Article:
« Bankruptcy Filings Drop 10% in 2015 | Main | 2016 Bankruptcy Forecast -- Let's Say 780,000 »

Counseling Help for Distressed Student Loan Borrowers?

posted by david lander

As always, it has been very enjoyable to be a guest here. Three thoughts until next time.

1. At least two major organizations are about to join or have recently stepped into the effort to provide help to distressed student loan borrowers. National Foundation for Credit Counseling is launching an effort that was piloted by several of their larger members. Also,Neighborworks is launching an effort. We need high quality counseling for these borrowers, but the counseling programs face many challenges including the following

            a. Training must include not only the very complicated technical issues, but also counseling and interpersonal techniques; trainers must know both areas;

            b. These will hopefully be more than just diagnosis and pointing to the right program; digging into each individual case to help the borrower find the best option is complicated and takes time and skills;

            c. This counseling requires more than a single session and previous NFCC programs have not accommodated follow up sessions;

            d. The programs require serious quality control; and    

            e.  Finally,each provider MUST have a relationship with a legal services program or law school clinic that has expertise in student loan borrower programs so that referrals are smooth;

        2. Use of adjuncts at many law schools is undergoing major changes. In a few months I hope to start on a factual review of what is happening and comment on what that means for legal education. The fall in number of students the last several years at most law schools and the continuing pressure by the Bar for more practice-oriented education are two factors. And then there is the question of the most effective way of integrating adjuncts with the full time faculty and the general curriculum. More on this topic down the road after more numbers are in.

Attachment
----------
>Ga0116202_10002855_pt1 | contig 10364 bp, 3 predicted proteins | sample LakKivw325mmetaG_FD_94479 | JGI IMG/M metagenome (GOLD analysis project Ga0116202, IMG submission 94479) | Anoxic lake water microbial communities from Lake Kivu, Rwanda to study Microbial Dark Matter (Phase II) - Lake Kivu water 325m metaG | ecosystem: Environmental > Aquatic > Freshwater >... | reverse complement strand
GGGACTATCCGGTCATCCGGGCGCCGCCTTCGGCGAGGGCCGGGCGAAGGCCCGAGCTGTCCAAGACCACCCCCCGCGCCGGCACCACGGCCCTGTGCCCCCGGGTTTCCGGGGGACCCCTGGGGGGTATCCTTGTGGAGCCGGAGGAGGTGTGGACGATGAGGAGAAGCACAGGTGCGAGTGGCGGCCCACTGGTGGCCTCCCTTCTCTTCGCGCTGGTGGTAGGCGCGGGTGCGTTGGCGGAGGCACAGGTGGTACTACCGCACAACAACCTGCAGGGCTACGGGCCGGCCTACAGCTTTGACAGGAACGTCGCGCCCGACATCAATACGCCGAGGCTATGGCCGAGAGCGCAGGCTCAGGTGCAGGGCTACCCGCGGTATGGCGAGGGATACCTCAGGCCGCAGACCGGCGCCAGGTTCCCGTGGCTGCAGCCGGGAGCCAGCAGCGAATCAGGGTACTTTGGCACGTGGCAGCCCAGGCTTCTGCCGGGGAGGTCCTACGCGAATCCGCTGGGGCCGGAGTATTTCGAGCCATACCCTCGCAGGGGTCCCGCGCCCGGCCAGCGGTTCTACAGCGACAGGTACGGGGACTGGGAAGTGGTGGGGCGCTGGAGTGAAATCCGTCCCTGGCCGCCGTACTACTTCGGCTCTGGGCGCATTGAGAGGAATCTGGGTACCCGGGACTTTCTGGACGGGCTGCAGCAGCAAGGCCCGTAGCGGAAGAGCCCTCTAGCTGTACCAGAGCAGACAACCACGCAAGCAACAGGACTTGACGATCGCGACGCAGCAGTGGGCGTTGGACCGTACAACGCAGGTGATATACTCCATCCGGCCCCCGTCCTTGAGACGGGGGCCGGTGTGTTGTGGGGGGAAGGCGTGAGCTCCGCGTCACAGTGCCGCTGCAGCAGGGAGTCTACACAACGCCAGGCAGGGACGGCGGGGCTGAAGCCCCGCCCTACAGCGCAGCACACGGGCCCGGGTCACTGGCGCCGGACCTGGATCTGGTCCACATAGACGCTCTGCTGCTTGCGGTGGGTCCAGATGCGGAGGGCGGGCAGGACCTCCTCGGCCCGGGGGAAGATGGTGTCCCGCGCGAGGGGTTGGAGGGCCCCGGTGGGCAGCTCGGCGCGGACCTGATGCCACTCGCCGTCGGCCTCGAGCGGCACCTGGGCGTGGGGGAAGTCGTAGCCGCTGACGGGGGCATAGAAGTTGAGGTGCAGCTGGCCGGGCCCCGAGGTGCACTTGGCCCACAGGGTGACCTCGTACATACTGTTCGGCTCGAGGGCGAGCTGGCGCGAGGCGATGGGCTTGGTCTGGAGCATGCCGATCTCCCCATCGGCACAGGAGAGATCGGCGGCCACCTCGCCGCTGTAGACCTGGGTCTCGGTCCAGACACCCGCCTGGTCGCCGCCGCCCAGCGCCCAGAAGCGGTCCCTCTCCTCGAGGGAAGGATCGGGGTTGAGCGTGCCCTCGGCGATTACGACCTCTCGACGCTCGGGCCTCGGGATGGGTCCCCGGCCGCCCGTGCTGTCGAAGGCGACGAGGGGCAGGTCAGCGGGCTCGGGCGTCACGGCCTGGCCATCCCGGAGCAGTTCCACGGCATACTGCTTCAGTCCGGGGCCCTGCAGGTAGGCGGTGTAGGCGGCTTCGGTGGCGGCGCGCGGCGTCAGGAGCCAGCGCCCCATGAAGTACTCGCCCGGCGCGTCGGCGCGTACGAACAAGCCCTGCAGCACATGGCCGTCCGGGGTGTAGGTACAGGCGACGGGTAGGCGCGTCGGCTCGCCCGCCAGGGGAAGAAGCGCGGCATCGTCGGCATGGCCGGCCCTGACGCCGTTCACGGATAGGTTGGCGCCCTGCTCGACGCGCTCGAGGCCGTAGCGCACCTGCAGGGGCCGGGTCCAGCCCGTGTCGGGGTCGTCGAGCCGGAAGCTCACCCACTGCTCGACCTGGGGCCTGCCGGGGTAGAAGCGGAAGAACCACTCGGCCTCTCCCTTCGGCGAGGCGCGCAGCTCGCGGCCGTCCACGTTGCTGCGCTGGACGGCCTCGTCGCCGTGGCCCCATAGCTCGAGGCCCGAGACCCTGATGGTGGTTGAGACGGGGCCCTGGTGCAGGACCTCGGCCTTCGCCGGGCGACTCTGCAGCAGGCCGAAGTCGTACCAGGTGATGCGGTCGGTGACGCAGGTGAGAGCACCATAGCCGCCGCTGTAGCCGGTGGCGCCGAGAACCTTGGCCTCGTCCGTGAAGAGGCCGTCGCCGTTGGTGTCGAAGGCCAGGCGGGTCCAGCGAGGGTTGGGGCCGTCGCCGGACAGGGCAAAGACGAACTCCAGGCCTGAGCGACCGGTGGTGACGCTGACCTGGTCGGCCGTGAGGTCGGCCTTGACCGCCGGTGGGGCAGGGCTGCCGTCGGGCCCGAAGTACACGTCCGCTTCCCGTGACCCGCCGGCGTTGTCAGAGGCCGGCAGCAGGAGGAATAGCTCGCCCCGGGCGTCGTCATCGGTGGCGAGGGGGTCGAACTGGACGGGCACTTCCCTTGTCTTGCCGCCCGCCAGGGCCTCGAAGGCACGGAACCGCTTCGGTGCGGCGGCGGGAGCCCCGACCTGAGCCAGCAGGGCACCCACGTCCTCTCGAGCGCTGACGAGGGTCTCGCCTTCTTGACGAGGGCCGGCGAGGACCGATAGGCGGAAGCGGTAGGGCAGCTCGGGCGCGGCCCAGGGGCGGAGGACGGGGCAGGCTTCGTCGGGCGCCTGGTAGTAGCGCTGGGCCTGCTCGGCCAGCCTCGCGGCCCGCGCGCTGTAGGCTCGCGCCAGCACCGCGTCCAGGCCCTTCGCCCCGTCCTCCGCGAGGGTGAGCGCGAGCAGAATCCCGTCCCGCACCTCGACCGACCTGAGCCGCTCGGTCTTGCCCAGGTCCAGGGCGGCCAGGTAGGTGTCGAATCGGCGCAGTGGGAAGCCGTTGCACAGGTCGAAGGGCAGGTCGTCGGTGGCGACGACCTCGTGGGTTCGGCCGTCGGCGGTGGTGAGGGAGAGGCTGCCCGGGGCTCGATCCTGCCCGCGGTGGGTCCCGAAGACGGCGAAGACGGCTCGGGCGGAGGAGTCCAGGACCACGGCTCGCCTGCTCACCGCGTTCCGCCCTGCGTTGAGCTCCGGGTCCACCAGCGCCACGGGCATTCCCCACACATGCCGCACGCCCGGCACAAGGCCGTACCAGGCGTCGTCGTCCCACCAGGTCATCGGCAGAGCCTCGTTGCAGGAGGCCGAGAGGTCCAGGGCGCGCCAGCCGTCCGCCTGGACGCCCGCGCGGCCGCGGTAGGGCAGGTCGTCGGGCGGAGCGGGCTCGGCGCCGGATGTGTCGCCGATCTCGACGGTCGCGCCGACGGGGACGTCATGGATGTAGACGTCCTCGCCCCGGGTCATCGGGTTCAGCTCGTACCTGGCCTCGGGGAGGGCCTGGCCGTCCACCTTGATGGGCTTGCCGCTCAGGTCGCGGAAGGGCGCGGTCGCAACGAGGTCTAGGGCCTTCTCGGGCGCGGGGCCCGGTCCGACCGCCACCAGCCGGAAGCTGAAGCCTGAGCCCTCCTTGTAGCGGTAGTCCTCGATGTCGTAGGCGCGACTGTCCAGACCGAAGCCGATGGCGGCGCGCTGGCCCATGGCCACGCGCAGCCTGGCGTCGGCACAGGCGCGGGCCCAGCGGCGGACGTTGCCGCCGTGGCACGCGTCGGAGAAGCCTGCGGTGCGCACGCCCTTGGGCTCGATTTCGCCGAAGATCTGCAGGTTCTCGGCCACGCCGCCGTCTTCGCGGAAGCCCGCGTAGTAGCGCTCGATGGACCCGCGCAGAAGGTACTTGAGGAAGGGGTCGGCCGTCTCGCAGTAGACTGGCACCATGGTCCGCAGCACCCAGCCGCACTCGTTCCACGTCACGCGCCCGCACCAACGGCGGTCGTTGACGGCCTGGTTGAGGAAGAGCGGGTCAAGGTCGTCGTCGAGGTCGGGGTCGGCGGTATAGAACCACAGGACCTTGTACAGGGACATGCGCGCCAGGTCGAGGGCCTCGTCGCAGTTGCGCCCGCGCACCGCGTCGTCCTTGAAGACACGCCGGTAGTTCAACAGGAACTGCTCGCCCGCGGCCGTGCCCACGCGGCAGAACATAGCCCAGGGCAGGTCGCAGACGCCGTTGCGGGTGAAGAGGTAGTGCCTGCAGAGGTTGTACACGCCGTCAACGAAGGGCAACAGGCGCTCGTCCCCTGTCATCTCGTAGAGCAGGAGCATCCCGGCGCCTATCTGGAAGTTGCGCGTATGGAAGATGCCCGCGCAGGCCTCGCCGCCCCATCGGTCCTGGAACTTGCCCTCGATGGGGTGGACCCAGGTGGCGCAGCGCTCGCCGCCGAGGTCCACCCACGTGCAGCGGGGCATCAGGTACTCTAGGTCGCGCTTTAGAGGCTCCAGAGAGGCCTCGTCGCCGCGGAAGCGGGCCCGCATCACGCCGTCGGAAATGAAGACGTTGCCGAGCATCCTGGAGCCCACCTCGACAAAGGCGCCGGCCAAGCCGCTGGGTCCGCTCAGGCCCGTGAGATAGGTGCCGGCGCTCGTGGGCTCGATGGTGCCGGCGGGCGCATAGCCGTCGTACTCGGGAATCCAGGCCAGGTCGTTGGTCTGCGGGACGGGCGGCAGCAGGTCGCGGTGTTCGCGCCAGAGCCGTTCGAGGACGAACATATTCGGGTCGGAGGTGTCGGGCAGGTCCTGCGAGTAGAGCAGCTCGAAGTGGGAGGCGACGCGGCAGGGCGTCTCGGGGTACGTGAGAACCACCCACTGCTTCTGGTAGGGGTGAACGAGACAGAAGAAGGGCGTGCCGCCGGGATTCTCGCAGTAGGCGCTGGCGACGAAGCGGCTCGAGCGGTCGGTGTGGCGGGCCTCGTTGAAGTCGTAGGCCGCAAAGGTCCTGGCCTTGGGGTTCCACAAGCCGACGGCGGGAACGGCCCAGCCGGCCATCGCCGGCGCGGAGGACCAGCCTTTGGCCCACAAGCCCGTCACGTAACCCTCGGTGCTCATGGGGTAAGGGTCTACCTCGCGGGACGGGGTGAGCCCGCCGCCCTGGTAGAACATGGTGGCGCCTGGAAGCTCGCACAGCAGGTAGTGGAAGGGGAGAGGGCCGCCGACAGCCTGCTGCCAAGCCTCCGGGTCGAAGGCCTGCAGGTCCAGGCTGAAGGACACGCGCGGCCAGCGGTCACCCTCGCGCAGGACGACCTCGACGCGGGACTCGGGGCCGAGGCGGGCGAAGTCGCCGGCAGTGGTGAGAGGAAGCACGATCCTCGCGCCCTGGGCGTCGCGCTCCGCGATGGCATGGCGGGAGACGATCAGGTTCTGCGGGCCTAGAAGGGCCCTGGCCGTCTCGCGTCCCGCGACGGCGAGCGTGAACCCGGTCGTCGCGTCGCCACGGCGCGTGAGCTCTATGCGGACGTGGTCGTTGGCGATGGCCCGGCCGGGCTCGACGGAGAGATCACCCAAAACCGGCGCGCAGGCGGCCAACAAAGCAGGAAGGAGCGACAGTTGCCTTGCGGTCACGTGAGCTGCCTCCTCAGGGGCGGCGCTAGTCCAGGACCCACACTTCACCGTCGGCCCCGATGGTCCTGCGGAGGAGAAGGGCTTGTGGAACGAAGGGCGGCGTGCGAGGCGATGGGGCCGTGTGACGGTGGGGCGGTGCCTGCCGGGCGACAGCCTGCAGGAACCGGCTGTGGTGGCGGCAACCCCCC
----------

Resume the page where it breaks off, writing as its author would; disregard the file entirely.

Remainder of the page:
3. AFCPE (Association for Financial Counseling & Planning Education) has just received accreditation for its financial counselor certification from the National Commission for Certifying Agencies.  This is an important development for the field and i hope to comment in the future more fully on its meaning and impact. CFPB and many funders have been watching to see if the certification would be approved.


Pardon my cynicism, but what are the counselors going to do? Provide instruction in creative cooking with ramen noodles and baked beans so that borrowers can make payments while scratching by in accordance with the Brunner standard?

The time for counseling is BEFORE students take on hopeless amounts of nondischargeable debt.

Perhaps the counselors are going to help borrowers navigate the thicket of applying for the various loan forgiveness and income based repayment programs. It seems like a complicated program is being designed to do that. Wouldn't it be simpler to make it easier to apply for those programs? In fact, offer an alternative such as allowing DoE to determine eligibility automatically by reviewing IRS data with the borrower's consent, subject to some right of appeal by the borrower if a claim is denied.

The comments to this entry are closed.



Current Guests

Follow Us On Twitter

Like Us on Facebook

  • Like Us on Facebook

    By "Liking" us on Facebook, you will receive excerpts of our posts in your Facebook news feed. (If you change your mind, you can undo it later.) Note that this is different than "Liking" our Facebook page, although a "Like" in either place will get you Credit Slips post on your Facebook news feed.

News Feed



  • As a public service, the University of Illinois College of Law operates Bankr-L, an e-mail list on which bankruptcy professionals can exchange information. Bankr-L is administered by one of the Credit Slips bloggers, Professor Robert M. Lawless of the University of Illinois. Although Bankr-L is a free service, membership is limited only to persons with a professional connection to the bankruptcy field (e.g., lawyer, accountant, academic, judge). To request a subscription on Bankr-L, click here to visit the page for the list and then click on the link for "Subscribe." After completing the information there, please also send an e-mail to Professor Lawless (rlawless@illinois.edu) with a short description of your professional connection to bankruptcy. A link to a URL with a professional bio or other identifying information would be great.


Powered by TypePad